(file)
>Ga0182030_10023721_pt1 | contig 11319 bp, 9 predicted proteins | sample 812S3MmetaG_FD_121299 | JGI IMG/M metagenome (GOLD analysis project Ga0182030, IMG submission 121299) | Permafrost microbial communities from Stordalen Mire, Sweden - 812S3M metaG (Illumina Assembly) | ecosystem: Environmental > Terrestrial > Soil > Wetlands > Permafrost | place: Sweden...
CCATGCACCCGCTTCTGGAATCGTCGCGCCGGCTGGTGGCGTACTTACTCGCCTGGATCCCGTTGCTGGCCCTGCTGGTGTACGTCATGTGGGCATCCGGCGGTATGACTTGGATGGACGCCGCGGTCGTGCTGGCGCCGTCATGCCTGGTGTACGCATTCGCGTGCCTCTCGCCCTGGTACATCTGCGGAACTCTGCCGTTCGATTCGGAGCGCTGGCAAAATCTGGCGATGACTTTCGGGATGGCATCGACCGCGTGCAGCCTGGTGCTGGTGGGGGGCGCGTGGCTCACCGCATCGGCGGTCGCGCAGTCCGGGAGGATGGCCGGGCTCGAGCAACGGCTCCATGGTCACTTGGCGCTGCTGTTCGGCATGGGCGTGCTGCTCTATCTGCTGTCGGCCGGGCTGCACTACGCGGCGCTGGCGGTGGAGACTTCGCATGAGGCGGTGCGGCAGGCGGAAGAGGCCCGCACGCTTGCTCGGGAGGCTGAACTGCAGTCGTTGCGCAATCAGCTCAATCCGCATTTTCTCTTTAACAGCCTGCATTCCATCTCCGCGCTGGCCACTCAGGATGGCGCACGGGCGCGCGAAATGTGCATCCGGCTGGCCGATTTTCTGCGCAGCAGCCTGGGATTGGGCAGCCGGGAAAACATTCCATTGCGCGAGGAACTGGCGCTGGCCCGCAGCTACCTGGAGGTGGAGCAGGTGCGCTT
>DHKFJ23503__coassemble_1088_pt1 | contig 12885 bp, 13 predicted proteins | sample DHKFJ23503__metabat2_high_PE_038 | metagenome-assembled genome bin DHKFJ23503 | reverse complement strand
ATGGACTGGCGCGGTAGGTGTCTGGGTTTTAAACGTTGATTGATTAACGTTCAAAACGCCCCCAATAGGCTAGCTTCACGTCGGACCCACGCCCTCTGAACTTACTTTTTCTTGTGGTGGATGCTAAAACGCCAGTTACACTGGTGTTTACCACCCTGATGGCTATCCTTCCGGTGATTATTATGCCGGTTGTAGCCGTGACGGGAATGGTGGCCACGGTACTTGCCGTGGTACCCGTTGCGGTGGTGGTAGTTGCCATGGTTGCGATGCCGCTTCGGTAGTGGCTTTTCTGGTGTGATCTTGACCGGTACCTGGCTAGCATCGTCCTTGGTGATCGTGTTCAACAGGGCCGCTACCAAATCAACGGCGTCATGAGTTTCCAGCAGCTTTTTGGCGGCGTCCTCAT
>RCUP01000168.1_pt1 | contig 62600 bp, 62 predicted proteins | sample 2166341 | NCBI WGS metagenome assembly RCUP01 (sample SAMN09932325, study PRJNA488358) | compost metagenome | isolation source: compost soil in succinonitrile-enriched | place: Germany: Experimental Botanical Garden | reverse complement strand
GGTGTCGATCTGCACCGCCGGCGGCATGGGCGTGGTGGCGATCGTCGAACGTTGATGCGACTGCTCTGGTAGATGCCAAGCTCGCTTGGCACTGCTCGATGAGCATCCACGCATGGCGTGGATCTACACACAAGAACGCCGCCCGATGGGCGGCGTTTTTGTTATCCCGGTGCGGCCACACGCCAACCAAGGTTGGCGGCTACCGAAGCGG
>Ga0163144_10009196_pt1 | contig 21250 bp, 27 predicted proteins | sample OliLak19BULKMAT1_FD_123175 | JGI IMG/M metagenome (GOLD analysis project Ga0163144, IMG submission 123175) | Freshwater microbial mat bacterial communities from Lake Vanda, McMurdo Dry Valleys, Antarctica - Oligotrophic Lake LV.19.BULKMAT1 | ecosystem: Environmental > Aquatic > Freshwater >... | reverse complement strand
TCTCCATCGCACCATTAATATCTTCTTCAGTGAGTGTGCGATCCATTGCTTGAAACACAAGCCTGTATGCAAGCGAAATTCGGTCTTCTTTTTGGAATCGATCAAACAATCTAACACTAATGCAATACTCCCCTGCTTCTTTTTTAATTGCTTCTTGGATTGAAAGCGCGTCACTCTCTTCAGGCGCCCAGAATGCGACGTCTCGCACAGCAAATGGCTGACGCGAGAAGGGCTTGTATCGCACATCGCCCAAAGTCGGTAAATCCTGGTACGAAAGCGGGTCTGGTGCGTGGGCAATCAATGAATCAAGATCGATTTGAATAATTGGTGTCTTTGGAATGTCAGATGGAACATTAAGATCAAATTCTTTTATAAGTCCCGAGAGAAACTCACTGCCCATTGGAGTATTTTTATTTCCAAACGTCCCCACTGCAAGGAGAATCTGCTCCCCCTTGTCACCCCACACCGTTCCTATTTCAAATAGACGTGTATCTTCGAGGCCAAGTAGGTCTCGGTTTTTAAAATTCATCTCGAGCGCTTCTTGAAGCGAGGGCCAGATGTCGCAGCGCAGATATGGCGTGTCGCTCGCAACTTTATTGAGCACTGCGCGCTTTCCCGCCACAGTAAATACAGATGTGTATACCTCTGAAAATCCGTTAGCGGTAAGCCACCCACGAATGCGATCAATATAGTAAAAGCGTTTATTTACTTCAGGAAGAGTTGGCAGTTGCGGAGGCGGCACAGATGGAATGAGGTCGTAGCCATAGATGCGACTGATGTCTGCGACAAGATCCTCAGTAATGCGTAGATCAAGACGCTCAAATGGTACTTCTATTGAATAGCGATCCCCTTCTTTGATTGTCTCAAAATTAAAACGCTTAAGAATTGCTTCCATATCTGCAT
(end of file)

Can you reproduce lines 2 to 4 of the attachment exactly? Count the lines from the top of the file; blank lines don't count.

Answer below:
CCATGCACCCGCTTCTGGAATCGTCGCGCCGGCTGGTGGCGTACTTACTCGCCTGGATCCCGTTGCTGGCCCTGCTGGTGTACGTCATGTGGGCATCCGGCGGTATGACTTGGATGGACGCCGCGGTCGTGCTGGCGCCGTCATGCCTGGTGTACGCATTCGCGTGCCTCTCGCCCTGGTACATCTGCGGAACTCTGCCGTTCGATTCGGAGCGCTGGCAAAATCTGGCGATGACTTTCGGGATGGCATCGACCGCGTGCAGCCTGGTGCTGGTGGGGGGCGCGTGGCTCACCGCATCGGCGGTCGCGCAGTCCGGGAGGATGGCCGGGCTCGAGCAACGGCTCCATGGTCACTTGGCGCTGCTGTTCGGCATGGGCGTGCTGCTCTATCTGCTGTCGGCCGGGCTGCACTACGCGGCGCTGGCGGTGGAGACTTCGCATGAGGCGGTGCGGCAGGCGGAAGAGGCCCGCACGCTTGCTCGGGAGGCTGAACTGCAGTCGTTGCGCAATCAGCTCAATCCGCATTTTCTCTTTAACAGCCTGCATTCCATCTCCGCGCTGGCCACTCAGGATGGCGCACGGGCGCGCGAAATGTGCATCCGGCTGGCCGATTTTCTGCGCAGCAGCCTGGGATTGGGCAGCCGGGAAAACATTCCATTGCGCGAGGAACTGGCGCTGGCCCGCAGCTACCTGGAGGTGGAGCAGGTGCGCTT
>DHKFJ23503__coassemble_1088_pt1 | contig 12885 bp, 13 predicted proteins | sample DHKFJ23503__metabat2_high_PE_038 | metagenome-assembled genome bin DHKFJ23503 | reverse complement strand
ATGGACTGGCGCGGTAGGTGTCTGGGTTTTAAACGTTGATTGATTAACGTTCAAAACGCCCCCAATAGGCTAGCTTCACGTCGGACCCACGCCCTCTGAACTTACTTTTTCTTGTGGTGGATGCTAAAACGCCAGTTACACTGGTGTTTACCACCCTGATGGCTATCCTTCCGGTGATTATTATGCCGGTTGTAGCCGTGACGGGAATGGTGGCCACGGTACTTGCCGTGGTACCCGTTGCGGTGGTGGTAGTTGCCATGGTTGCGATGCCGCTTCGGTAGTGGCTTTTCTGGTGTGATCTTGACCGGTACCTGGCTAGCATCGTCCTTGGTGATCGTGTTCAACAGGGCCGCTACCAAATCAACGGCGTCATGAGTTTCCAGCAGCTTTTTGGCGGCGTCCTCAT